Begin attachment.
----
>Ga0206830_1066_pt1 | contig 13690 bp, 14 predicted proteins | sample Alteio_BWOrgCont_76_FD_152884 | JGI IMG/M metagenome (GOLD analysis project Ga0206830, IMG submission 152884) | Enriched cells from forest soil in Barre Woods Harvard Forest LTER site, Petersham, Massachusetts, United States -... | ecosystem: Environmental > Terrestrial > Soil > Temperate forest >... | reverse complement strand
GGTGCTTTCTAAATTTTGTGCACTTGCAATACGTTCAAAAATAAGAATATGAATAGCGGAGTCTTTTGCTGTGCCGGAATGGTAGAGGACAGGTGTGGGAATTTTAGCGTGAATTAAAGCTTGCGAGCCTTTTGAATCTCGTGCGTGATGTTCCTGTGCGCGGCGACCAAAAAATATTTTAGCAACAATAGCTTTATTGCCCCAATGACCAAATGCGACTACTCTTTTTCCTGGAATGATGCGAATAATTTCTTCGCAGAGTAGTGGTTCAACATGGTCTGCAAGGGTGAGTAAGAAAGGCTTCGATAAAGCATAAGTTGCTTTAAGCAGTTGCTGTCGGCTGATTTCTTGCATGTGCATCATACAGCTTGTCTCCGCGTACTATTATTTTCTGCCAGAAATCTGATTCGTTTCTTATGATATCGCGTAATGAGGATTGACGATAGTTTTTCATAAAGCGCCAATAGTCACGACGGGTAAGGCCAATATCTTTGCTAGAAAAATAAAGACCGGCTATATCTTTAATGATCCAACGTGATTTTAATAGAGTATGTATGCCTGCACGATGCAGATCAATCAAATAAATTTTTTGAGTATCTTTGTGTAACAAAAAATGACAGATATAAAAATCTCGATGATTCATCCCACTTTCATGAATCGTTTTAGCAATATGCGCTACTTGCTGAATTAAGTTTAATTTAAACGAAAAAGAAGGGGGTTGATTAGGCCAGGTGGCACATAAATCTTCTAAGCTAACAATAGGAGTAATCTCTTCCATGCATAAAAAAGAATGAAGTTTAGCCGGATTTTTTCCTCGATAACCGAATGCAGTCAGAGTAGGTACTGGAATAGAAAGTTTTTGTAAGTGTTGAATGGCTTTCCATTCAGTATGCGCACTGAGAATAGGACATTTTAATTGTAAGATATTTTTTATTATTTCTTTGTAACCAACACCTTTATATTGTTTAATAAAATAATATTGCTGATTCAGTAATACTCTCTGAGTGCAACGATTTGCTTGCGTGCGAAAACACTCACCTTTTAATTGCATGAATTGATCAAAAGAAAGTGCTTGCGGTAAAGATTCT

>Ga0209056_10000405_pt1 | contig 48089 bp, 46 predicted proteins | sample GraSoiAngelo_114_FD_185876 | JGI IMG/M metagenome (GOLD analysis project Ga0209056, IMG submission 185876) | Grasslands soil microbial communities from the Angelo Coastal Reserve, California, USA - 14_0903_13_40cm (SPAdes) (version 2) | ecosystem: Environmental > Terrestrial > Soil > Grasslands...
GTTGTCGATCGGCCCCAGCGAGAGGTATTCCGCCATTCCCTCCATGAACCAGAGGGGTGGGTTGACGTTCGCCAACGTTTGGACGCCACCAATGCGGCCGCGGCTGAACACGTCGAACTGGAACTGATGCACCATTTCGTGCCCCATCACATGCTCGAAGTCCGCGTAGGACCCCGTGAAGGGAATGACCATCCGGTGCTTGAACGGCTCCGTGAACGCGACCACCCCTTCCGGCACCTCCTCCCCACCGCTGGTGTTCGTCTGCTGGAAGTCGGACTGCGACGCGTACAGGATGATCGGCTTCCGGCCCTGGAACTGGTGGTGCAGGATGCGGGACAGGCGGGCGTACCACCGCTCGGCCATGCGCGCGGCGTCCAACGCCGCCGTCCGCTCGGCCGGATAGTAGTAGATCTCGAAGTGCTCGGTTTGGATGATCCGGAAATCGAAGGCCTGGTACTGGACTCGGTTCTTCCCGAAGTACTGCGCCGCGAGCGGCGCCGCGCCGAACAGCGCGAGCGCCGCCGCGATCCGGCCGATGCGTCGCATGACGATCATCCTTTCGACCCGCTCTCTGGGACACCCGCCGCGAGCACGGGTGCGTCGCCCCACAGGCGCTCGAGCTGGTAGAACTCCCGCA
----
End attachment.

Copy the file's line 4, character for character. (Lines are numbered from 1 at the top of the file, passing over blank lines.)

GTTGTCGATCGGCCCCAGCGAGAGGTATTCCGCCATTCCCTCCATGAACCAGAGGGGTGGGTTGACGTTCGCCAACGTTTGGACGCCACCAATGCGGCCGCGGCTGAACACGTCGAACTGGAACTGATGCACCATTTCGTGCCCCATCACATGCTCGAAGTCCGCGTAGGACCCCGTGAAGGGAATGACCATCCGGTGCTTGAACGGCTCCGTGAACGCGACCACCCCTTCCGGCACCTCCTCCCCACCGCTGGTGTTCGTCTGCTGGAAGTCGGACTGCGACGCGTACAGGATGATCGGCTTCCGGCCCTGGAACTGGTGGTGCAGGATGCGGGACAGGCGGGCGTACCACCGCTCGGCCATGCGCGCGGCGTCCAACGCCGCCGTCCGCTCGGCCGGATAGTAGTAGATCTCGAAGTGCTCGGTTTGGATGATCCGGAAATCGAAGGCCTGGTACTGGACTCGGTTCTTCCCGAAGTACTGCGCCGCGAGCGGCGCCGCGCCGAACAGCGCGAGCGCCGCCGCGATCCGGCCGATGCGTCGCATGACGATCATCCTTTCGACCCGCTCTCTGGGACACCCGCCGCGAGCACGGGTGCGTCGCCCCACAGGCGCTCGAGCTGGTAGAACTCCCGCA